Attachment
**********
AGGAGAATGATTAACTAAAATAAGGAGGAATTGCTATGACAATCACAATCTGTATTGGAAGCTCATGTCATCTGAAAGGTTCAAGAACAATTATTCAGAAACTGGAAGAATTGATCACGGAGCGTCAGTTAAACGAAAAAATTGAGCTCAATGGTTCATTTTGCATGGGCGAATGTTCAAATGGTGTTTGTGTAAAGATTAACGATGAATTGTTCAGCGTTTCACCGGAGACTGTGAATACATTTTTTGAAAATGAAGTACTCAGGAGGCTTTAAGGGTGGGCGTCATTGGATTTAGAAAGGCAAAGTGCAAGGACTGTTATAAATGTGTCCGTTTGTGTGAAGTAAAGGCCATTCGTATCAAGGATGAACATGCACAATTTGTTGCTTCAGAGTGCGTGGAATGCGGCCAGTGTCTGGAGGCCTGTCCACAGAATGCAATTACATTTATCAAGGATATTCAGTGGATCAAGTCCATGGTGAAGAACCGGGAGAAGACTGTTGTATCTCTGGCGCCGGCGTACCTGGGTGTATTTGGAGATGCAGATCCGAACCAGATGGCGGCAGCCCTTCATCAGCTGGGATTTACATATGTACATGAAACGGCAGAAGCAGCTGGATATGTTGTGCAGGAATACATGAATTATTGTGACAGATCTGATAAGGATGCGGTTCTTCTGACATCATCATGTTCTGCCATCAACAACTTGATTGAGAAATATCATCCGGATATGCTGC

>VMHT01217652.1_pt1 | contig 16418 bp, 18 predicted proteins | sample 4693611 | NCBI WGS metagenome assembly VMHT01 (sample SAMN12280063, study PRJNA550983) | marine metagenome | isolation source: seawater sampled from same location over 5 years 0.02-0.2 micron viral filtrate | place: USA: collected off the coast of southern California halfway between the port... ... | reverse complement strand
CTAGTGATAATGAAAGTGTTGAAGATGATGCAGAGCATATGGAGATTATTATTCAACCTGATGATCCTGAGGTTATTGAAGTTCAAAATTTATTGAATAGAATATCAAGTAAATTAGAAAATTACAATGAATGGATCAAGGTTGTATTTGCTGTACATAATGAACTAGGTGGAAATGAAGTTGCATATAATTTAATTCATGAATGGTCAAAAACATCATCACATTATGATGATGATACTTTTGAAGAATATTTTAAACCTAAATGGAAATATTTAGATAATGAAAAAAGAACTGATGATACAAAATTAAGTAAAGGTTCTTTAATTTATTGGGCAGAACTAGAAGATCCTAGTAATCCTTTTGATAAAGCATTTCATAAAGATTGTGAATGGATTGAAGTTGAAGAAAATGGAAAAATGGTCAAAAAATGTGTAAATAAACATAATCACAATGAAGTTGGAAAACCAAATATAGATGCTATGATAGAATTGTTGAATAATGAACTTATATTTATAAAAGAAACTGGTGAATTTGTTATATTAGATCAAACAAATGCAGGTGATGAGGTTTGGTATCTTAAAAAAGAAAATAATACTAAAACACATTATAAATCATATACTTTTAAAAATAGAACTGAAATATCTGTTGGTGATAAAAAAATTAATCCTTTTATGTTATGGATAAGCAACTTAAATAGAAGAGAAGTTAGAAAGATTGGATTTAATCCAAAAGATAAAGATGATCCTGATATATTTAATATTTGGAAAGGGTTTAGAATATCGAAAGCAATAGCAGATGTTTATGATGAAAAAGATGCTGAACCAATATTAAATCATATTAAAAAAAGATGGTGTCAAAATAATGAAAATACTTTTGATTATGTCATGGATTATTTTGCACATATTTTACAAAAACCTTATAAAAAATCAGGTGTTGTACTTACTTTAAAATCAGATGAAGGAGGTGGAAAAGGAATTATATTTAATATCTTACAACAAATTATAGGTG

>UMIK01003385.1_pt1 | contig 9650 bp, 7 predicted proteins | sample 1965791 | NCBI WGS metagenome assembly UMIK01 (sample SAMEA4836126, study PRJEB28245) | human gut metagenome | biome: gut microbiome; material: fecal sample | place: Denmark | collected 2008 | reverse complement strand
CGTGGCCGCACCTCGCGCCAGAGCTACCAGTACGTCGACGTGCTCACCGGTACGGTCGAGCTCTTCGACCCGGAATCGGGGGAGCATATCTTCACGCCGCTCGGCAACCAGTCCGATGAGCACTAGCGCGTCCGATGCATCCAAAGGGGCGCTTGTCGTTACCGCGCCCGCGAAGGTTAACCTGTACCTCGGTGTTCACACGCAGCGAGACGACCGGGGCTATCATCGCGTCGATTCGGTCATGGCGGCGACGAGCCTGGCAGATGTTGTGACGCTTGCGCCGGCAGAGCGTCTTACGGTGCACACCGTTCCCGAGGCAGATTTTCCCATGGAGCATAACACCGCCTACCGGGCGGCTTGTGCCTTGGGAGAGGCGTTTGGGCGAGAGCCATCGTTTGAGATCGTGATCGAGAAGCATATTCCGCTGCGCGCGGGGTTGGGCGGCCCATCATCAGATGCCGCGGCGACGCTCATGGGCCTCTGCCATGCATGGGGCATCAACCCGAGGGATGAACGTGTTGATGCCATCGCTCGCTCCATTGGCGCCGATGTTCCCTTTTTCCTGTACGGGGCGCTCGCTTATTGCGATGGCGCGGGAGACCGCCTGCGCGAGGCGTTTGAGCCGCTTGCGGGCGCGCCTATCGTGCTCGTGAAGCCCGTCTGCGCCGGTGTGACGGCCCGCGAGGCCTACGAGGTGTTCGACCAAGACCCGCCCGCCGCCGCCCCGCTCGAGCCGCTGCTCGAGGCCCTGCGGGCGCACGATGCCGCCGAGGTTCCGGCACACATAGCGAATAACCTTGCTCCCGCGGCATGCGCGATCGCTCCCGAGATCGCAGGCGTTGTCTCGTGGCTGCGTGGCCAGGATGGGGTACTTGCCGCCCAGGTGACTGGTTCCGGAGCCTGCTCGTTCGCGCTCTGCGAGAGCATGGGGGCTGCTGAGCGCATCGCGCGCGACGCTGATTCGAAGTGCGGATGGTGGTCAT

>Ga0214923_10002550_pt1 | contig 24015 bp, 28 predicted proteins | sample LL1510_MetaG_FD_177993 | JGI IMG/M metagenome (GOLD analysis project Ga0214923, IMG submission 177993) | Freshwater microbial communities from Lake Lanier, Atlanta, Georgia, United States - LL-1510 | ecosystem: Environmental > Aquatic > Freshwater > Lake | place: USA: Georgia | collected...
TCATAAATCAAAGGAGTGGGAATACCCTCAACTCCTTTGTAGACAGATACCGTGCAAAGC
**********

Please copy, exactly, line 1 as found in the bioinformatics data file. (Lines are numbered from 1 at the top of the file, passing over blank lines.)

AGGAGAATGATTAACTAAAATAAGGAGGAATTGCTATGACAATCACAATCTGTATTGGAAGCTCATGTCATCTGAAAGGTTCAAGAACAATTATTCAGAAACTGGAAGAATTGATCACGGAGCGTCAGTTAAACGAAAAAATTGAGCTCAATGGTTCATTTTGCATGGGCGAATGTTCAAATGGTGTTTGTGTAAAGATTAACGATGAATTGTTCAGCGTTTCACCGGAGACTGTGAATACATTTTTTGAAAATGAAGTACTCAGGAGGCTTTAAGGGTGGGCGTCATTGGATTTAGAAAGGCAAAGTGCAAGGACTGTTATAAATGTGTCCGTTTGTGTGAAGTAAAGGCCATTCGTATCAAGGATGAACATGCACAATTTGTTGCTTCAGAGTGCGTGGAATGCGGCCAGTGTCTGGAGGCCTGTCCACAGAATGCAATTACATTTATCAAGGATATTCAGTGGATCAAGTCCATGGTGAAGAACCGGGAGAAGACTGTTGTATCTCTGGCGCCGGCGTACCTGGGTGTATTTGGAGATGCAGATCCGAACCAGATGGCGGCAGCCCTTCATCAGCTGGGATTTACATATGTACATGAAACGGCAGAAGCAGCTGGATATGTTGTGCAGGAATACATGAATTATTGTGACAGATCTGATAAGGATGCGGTTCTTCTGACATCATCATGTTCTGCCATCAACAACTTGATTGAGAAATATCATCCGGATATGCTGC